As currently produced, ethanol is also more expensive than gas. Thanks to an intensive Department of Energy research program costing billions of dollars over the last three decades, scientists have determined how to make ethanol from corn as cheaply as possible and make it burn inside an engine as cleanly as possible. But the gasoline-ethanol mix for which most American cars are equipped--known as E85, because it is composed of 85 percent ethanol and 15 percent gas--still costs at least $2.20 per gallon. Even now, with gasoline prices at a relatively high $2 a gallon, that's no bargain.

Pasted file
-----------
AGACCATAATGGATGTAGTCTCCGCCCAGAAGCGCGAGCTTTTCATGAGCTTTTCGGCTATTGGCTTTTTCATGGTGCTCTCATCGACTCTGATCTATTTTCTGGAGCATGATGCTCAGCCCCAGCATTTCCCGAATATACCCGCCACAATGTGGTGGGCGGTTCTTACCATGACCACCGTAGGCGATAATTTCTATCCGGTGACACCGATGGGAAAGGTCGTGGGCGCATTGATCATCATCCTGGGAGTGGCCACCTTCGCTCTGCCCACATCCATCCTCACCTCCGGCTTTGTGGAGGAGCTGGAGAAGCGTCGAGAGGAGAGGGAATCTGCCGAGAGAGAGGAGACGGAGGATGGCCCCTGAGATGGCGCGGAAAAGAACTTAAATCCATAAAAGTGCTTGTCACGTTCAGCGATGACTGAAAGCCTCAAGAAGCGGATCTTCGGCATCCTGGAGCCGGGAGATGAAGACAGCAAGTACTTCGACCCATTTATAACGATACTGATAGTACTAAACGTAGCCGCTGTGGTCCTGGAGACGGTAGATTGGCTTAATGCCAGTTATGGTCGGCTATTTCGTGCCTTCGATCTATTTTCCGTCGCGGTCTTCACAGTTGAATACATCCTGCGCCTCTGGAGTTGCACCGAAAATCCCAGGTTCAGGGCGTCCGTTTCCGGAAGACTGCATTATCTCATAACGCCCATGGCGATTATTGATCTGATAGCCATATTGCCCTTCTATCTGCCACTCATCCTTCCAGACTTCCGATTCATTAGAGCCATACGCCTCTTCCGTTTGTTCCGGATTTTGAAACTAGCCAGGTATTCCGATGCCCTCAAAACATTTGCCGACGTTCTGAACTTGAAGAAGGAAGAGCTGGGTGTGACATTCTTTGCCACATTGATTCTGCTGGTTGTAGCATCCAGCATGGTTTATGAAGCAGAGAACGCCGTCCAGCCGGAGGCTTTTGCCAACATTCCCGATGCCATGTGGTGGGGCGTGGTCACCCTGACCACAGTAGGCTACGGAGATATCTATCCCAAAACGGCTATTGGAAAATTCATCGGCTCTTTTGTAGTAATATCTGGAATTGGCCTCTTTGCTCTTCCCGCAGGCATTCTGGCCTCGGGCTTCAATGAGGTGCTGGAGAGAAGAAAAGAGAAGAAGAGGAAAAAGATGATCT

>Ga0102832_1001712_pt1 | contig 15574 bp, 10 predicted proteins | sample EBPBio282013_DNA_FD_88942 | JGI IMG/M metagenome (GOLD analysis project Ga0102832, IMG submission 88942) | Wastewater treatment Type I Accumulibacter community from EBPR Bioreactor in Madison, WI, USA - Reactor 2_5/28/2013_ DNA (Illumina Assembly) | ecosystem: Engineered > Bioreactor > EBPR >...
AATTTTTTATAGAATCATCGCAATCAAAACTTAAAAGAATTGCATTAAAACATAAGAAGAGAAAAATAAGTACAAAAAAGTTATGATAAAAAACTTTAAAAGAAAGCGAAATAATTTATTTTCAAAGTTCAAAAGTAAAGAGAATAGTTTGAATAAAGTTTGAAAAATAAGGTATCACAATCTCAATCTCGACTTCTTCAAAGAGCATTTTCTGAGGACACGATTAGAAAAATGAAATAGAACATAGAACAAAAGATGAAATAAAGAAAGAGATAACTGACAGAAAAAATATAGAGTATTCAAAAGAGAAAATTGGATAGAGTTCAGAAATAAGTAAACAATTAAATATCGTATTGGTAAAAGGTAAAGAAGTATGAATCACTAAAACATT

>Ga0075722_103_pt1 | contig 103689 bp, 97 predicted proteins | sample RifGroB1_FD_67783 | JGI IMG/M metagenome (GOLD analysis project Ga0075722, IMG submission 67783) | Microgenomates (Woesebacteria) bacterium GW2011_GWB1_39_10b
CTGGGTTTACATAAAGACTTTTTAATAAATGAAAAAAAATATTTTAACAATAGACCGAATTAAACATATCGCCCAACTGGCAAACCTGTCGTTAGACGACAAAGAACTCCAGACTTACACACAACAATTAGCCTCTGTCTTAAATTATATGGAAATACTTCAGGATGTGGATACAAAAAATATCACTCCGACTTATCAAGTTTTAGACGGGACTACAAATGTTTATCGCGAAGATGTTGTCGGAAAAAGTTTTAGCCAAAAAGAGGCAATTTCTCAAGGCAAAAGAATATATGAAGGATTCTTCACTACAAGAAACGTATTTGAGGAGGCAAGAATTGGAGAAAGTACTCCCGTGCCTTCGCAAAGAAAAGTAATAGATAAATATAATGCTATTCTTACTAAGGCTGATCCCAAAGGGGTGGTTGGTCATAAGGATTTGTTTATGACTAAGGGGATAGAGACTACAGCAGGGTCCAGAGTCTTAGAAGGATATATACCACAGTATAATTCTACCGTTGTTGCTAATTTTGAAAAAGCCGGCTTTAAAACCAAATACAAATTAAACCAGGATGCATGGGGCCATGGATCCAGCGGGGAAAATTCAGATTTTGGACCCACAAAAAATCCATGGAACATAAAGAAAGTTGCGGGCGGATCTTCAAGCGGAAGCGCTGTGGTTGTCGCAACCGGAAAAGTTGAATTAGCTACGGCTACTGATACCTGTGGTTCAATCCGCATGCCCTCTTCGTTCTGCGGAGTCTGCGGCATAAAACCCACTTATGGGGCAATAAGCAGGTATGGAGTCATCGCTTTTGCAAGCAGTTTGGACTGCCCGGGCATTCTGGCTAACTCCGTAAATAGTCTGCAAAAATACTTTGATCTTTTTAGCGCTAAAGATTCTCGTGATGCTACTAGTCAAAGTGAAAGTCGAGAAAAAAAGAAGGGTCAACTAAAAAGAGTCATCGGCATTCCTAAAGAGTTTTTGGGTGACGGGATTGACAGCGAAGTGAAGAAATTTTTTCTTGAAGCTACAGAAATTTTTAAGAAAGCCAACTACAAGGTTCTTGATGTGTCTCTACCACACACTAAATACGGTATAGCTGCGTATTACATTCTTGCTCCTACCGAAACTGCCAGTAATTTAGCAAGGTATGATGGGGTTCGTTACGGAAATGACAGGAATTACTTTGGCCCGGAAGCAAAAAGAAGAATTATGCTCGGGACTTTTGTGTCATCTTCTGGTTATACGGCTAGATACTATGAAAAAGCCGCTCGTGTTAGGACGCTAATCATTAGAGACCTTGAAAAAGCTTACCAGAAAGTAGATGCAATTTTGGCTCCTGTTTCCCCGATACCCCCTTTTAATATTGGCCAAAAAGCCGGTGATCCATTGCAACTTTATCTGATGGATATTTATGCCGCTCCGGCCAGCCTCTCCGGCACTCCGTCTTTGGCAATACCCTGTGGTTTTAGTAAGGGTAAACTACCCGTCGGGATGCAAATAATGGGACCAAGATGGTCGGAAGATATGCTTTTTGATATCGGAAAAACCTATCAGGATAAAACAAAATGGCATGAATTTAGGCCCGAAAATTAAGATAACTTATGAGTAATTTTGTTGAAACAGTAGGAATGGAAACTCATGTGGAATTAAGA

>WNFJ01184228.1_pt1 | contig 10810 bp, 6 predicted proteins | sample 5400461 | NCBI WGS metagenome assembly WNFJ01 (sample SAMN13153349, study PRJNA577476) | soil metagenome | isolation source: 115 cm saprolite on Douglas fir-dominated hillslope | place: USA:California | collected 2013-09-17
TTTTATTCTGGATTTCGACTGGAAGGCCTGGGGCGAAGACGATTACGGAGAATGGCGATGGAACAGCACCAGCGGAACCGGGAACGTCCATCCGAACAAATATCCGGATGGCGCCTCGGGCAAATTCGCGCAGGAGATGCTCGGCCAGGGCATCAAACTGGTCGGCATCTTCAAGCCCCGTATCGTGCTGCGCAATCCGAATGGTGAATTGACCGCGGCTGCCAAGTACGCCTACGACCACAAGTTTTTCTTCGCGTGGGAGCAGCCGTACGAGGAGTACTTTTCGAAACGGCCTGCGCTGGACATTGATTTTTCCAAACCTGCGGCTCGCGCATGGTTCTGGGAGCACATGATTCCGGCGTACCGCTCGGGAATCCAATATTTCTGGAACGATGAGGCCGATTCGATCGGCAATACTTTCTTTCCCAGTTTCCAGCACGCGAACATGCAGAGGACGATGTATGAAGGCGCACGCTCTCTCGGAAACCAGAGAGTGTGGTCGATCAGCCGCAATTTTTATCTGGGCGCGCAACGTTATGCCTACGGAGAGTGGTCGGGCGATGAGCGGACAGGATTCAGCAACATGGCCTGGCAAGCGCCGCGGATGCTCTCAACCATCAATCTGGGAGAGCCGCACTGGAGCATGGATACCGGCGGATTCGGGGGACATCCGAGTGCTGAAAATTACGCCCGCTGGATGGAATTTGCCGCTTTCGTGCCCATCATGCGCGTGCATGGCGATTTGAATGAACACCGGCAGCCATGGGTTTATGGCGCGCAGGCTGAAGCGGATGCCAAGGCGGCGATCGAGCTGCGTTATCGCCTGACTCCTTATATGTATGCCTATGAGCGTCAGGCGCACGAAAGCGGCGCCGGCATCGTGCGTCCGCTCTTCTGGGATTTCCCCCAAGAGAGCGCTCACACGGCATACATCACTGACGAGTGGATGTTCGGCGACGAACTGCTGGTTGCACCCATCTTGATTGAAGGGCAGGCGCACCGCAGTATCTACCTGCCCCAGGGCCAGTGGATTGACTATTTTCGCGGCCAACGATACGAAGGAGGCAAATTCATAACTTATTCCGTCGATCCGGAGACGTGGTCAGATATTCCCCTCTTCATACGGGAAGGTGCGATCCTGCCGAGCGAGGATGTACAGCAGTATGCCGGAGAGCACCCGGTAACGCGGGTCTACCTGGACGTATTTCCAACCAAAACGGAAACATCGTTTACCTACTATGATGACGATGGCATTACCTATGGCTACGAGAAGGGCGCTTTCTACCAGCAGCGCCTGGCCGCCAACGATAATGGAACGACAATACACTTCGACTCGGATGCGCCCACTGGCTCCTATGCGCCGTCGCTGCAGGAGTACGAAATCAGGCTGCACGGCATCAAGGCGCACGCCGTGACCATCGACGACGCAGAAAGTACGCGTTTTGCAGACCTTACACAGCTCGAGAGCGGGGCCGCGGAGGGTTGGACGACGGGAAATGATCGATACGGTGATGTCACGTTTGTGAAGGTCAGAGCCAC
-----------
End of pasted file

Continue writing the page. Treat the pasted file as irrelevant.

Two new technologies, however, have the potential to make ethanol fuels much more practical. The first is a method for producing ethanol not from corn kernels, but from the plant's stalk, roots and leaves, known as cellulosic material. So-called cellulosic ethanol has been around for years, but breaking down the cellulose to make it fermentable was inefficient, expensive, and manufactured a fair amount of pollution. A Canadian biotechnology firm called Iogen, however, has developed a genetically-engineered microbe that processes the cellulose much more easily. (A European company, Novozymes, recently reported that it had developed a similar process.) Cellulosic ethanol made from stalks and husks still has to be fermented. But because it uses cast-off waste products of food that's already being grown, Iogen's process saves on both raw materials (depending on wholesale prices, raw corn can represent anywhere from 50 to 70 percent of the wholesale price of traditional ethanol) and energy costs.